It was definitely that brief, upward turn of the eyes that made Fernando Valenzuela into such a singular phenomenon.
Yes, of course, it would never have become what it became without the spectacular early success that he achieved in 1981--topped off by a World Series win, an achievement denied to Dodgers fans since the heyday of another special southpaw, Sandy Koufax.
But what kept "Fernandomania" in play was the cumulative details of his own humanity.
He was not a cool, efficient robot who mowed down opposing batters with overpowering stuff.
He was not a glib, handsome, matinee idol of an athlete with either all-American good looks or a crooked, bad-boy smile.
He was a portly, persistent, crafty left-handed pitcher from an impossibly small town in Mexico who seemed to be someone you could be sitting next to on a bus and never notice.
As a result, he became one of baseball's most enduring crossover heroes.
The voting membership of the Baseball Reliquary made no mistake when they inducted Fernando into their Shrine of the Eternals. Even though his career was derailed and curtailed by the ultra-heavy usage he received at the hands of the Dodgers, Fernando continued to find a way to pitch, staging a surprising (albeit short-lived) comeback with the San Diego Padres--the only team closer to the border region he'd always inhabited.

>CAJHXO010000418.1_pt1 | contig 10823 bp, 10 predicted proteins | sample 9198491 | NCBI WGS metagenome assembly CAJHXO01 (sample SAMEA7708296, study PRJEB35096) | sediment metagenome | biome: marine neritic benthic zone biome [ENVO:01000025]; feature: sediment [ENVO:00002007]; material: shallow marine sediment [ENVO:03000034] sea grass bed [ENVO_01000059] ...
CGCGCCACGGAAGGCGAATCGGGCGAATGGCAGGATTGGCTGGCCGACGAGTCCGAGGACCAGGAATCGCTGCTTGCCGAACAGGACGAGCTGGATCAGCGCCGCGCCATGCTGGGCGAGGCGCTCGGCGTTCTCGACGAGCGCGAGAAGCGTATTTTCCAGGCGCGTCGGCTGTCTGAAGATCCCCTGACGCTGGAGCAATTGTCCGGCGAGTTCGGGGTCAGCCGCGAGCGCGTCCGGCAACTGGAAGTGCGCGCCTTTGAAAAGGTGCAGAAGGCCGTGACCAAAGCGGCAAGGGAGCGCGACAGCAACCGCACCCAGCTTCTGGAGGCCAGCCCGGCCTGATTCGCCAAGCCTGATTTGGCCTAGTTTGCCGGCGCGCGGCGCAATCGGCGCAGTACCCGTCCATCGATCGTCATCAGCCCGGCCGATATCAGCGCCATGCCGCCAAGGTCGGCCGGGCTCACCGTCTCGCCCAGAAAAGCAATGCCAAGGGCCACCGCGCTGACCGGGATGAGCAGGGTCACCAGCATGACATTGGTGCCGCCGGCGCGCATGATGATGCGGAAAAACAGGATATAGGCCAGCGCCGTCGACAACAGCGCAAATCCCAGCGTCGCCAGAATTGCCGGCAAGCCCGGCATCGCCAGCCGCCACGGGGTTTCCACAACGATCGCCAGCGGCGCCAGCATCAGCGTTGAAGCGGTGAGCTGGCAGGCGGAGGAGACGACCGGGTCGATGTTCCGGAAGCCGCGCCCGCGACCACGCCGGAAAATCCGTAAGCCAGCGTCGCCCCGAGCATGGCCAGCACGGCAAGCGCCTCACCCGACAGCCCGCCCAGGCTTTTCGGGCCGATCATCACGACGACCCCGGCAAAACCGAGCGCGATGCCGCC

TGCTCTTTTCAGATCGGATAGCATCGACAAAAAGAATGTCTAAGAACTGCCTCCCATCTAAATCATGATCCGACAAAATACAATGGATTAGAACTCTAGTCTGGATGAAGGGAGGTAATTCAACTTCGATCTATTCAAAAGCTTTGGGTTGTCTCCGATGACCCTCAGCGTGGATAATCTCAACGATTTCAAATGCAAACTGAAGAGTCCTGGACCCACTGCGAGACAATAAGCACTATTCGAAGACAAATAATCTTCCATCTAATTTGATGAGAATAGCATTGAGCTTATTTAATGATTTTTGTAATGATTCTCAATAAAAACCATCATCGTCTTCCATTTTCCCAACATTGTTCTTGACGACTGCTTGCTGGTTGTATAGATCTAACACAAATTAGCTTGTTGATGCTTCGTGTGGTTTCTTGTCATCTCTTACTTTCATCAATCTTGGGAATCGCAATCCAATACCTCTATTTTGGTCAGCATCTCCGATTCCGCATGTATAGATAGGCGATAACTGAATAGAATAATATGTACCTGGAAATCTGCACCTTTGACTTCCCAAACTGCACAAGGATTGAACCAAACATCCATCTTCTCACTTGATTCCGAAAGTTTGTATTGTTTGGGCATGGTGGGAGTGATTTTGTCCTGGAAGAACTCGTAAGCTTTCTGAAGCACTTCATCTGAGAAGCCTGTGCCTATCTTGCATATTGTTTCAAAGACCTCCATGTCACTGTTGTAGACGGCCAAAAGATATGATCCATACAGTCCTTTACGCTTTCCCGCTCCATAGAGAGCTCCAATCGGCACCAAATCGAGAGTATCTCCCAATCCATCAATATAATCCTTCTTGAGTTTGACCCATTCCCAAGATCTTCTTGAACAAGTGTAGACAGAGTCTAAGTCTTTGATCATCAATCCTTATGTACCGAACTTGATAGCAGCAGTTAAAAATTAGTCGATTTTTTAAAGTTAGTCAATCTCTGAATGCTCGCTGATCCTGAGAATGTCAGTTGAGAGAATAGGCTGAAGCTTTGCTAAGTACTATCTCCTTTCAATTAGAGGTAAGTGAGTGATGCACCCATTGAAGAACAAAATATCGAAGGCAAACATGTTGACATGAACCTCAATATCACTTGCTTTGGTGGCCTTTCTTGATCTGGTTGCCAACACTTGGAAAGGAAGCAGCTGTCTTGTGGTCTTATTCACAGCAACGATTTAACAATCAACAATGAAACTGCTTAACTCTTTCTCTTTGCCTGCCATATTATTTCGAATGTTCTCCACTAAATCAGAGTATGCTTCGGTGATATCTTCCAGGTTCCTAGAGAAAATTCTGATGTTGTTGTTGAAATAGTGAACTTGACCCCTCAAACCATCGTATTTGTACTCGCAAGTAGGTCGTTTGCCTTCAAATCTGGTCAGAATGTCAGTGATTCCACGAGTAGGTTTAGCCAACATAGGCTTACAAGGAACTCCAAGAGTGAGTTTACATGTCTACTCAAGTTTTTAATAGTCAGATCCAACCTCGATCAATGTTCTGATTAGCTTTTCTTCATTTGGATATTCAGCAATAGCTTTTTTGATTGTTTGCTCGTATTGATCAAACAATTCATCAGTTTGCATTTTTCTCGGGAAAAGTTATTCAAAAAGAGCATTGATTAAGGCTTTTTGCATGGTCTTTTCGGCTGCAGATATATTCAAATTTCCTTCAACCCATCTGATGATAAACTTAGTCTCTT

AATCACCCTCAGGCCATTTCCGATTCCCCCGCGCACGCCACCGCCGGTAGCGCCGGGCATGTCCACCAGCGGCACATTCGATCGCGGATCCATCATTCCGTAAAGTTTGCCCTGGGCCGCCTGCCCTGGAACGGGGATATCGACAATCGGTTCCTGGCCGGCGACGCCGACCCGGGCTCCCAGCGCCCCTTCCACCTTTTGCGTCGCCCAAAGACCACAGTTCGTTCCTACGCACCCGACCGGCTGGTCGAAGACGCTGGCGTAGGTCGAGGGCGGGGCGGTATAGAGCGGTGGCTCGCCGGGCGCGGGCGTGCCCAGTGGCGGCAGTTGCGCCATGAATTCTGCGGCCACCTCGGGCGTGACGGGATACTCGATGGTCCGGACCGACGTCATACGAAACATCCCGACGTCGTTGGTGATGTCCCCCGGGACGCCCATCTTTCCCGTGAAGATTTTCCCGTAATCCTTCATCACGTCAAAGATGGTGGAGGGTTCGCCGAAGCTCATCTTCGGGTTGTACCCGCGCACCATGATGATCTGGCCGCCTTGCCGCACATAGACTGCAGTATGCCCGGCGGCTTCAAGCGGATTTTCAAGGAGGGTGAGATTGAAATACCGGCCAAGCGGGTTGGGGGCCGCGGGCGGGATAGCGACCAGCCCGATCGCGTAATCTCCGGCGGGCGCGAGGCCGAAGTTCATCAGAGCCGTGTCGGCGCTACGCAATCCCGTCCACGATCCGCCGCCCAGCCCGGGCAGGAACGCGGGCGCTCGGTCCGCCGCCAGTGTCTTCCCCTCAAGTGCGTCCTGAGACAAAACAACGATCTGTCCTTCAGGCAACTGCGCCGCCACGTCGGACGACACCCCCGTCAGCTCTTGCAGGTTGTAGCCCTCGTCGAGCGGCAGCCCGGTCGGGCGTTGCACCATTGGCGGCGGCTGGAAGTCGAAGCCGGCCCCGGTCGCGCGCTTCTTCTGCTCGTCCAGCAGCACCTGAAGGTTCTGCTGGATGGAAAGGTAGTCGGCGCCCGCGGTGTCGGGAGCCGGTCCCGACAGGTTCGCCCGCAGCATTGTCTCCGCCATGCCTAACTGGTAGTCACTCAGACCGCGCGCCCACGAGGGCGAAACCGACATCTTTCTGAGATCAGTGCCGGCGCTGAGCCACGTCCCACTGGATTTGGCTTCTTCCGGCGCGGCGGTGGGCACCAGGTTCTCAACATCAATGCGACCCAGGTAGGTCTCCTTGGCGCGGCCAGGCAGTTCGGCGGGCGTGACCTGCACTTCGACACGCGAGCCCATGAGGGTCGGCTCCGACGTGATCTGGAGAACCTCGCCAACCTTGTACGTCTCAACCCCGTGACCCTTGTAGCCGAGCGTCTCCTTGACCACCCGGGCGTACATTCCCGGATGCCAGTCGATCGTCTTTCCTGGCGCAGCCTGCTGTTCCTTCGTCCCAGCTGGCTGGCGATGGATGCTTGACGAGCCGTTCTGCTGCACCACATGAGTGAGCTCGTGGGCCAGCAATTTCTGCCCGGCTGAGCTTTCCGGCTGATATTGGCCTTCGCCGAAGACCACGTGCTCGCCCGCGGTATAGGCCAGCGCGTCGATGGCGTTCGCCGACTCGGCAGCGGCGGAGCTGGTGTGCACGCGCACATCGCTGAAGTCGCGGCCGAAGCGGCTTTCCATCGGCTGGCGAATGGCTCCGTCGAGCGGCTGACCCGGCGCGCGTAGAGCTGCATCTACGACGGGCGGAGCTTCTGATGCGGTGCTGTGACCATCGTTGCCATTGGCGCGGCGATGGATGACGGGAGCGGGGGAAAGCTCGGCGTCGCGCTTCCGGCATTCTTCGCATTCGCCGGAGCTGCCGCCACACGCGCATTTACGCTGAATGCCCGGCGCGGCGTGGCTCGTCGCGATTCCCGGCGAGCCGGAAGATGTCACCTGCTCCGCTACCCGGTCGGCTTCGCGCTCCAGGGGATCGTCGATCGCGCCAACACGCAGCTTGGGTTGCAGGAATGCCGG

As always, Ben Sakoguchi captures the salient details. The aforementioned upward glance--reinforced in the center of the painting, just to make sure you don't miss it. The dual nationalities. The slow spring in his first step on the mound. It is a busy design, but Ben blends and clashes color and shape, figure and ground in ways that make this one of his greatest and most deeply felt works in the entire series.
In the end, it's the blend that matters. And no one blended two cultures with more matter-of-fact grace than Fernando.